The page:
Original Memoir – “No Namers”

Henry Yoon: Grade 6

I was the skinniest kid in the entire state of New York.

Ok, maybe I wasn’t the skinniest kid in the entire state of New York, but still, that fact was debatable. I was like a mutant. I was a freak! I was so abnormal that other kids would make all these obnoxious comments about me.

“Yoonboy can’t hold down the seats at a movie theater!”

“The wind can’t blow Yoonboy down because there is no angle to catch!”

“Hey, did you hear? Yoonboy disappeared! Yeah! He turned sideways.”

I couldn’t blame them. I could literally put my hands around my chest.

At the yearly checkup at the doctor’s office, the doctor forces you onto a scale and measures you (but I get humiliated). I once got so humiliated that I put huge metal weights in my socks. But that restricted my movements so much that the doctor caught me, and told me to pour them out.

Also, I was pretty untalented in almost everything. My drawing skills were awful. I had the worst writing skills. I felt like was going to flunk the fourth grade.

But the thing I stunk at the most was sports. Especially kickball.

As most of you know, in kickball, you either try to kick the ball as hard as you can and bounce it off the far wall, or tap it and at least try to make it to first base. I always landed on my face, right after tripping on the ball.

I remember this one practice where I was feeling more unconfident and hopeless than ever. I had been yelled at by my teacher, been grounded by my mom, and I had lost my blazer. Plus, some kid (I forget who) was boasting about his new Nike Hyperdunk sneakers, and pointing at my no-namers. You know, the ones that are so old you can’t see the brand or anything.

Going up to kick stressed me out. I know deep down that I would just trip on the ball again, and break my nose and crack open my skull.

I was up to kick when I saw the score. Our team was losing 6-5, but the bases were loaded. If I could…

The ball was sent at me. It rolled, menacingly, as if daring me to kick it. I closed my eyes and kicked it as hard as I could.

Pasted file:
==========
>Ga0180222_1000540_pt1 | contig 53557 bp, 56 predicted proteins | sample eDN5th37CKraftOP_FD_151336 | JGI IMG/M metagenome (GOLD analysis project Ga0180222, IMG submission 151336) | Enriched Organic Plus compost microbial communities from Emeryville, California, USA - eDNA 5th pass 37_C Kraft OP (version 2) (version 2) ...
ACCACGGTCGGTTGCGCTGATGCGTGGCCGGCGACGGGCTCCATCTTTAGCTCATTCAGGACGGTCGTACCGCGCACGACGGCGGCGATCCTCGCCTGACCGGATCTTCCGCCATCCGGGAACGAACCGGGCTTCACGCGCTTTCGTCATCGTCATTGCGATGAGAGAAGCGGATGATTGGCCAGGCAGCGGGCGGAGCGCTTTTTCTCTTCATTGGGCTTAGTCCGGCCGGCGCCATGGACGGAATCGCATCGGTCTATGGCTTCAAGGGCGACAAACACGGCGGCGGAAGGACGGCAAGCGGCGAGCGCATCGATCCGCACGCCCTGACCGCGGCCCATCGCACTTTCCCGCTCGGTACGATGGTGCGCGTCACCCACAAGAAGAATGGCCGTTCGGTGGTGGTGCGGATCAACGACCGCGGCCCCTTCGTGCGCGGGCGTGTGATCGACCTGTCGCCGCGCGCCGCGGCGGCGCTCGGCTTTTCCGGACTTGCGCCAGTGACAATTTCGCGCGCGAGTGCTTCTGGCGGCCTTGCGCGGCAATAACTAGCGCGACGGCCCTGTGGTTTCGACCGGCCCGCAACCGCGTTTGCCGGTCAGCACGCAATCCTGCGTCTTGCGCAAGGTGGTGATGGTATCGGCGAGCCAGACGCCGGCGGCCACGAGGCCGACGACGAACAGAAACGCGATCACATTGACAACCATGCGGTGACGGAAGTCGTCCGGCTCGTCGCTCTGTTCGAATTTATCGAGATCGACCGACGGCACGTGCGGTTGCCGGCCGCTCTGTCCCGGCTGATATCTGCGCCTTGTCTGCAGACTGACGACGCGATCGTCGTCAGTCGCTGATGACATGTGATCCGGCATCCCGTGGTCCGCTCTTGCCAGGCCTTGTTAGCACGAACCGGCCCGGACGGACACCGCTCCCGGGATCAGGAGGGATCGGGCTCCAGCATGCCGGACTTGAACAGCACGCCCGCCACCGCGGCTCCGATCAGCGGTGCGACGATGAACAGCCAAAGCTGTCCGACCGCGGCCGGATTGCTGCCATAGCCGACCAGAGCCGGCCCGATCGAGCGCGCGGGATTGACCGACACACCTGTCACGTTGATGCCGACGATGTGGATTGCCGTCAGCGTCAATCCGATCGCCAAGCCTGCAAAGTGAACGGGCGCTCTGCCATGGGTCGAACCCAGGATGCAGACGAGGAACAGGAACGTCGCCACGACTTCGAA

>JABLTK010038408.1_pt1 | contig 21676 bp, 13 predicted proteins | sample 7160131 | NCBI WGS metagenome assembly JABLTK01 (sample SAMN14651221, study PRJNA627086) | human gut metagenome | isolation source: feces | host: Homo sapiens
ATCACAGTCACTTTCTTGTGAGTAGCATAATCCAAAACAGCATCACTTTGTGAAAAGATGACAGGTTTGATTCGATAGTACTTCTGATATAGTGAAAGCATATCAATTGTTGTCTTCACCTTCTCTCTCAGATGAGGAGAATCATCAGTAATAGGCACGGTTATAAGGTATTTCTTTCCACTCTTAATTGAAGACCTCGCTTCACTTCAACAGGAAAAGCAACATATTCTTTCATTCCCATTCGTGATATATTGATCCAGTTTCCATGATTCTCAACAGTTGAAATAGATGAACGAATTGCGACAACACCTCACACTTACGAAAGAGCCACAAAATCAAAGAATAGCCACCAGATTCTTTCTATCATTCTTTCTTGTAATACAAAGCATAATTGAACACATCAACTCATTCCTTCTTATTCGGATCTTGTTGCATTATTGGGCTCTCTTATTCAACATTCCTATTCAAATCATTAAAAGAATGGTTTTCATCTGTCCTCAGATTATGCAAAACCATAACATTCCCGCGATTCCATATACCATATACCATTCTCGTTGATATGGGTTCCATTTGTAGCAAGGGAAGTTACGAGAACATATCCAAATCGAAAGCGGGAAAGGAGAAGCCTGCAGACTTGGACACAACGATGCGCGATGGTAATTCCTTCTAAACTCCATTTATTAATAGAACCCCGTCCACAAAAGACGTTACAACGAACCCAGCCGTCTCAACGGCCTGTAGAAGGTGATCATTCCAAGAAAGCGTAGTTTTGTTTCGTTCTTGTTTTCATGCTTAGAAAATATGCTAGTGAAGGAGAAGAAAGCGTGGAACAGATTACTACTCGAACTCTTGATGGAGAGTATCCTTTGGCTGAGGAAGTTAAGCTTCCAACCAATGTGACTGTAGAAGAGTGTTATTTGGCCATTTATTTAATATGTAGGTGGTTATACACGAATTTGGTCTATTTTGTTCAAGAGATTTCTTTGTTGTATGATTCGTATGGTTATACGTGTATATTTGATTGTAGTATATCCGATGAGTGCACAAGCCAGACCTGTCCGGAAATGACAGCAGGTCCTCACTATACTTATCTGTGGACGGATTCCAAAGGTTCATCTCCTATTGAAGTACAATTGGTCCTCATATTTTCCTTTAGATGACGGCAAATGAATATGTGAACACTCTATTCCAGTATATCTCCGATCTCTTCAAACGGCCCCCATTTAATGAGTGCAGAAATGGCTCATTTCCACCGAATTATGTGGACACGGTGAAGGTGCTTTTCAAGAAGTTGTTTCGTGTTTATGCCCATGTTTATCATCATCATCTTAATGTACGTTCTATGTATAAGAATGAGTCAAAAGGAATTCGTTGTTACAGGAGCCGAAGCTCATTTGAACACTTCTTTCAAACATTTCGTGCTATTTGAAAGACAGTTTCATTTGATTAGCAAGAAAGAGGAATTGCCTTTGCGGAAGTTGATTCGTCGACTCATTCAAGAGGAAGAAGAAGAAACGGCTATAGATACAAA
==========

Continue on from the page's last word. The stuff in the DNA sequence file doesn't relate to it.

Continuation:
I thought I had made a homerun, because I heard the ball bounce off a wall. I had actually just fouled it.

“Strike One,” the pitcher said.

I was given another chance.

“Strike Two!”

At this point, I knew I had failed. My muscles relaxed, and the adrenaline flow stopped.

When the ball was rolled at me, I kicked it. But this time, I felt impact. The ball sailed over everyone’s heads. I started heading towards first, since it looked like I was going to make it in time. People were already lined up near the back wall, ready to catch the ball.

Then the funniest thing happened. The ball sailed into the basket. Swish. Nothing but net.

Everyone froze in place. Everyone was quiet for a split second. Nobody had ever kicked a basket, much less swish it in. Then the room exploded with noise.


“Wait, what happened?”

“Did anyone get that on videotape?” “Get what on videotape?”

“He was cheating. He was too far forwards.”

“Who was?”

“HOME RUN!” shouted the PE teacher.

I circled the bases triumphantly, getting the score up to 5-9, in our favor. When I sat back down on the bench, the kid from earlier was staring out into space, mouth agape.

I leaned over to him and said, “Let’s see your Nikes do that.”

As I walked through the rest of the day, rumors started to spread about my amazing skills.

“Yoon kicked in a basket!”

“I heard it was 5 baskets!”

People started looking at me in a new way. I was no longer the talentless airhead that everyone thought I was. I was good at something (well, not really). Some girls even heard about it, too. I tried to brush it off casually as if it were no big deal.

I would LOVE to say that this was the start of my athletics career, and that I would make it to the World cup and beat Messi and win in the U.S. Open or something.

Forget the idea. I still stink at sports.

But every now and then, I play the moment over in my head. It gives me the feeling of finally being good at something, even if it is something minor. And that is good enough for me.

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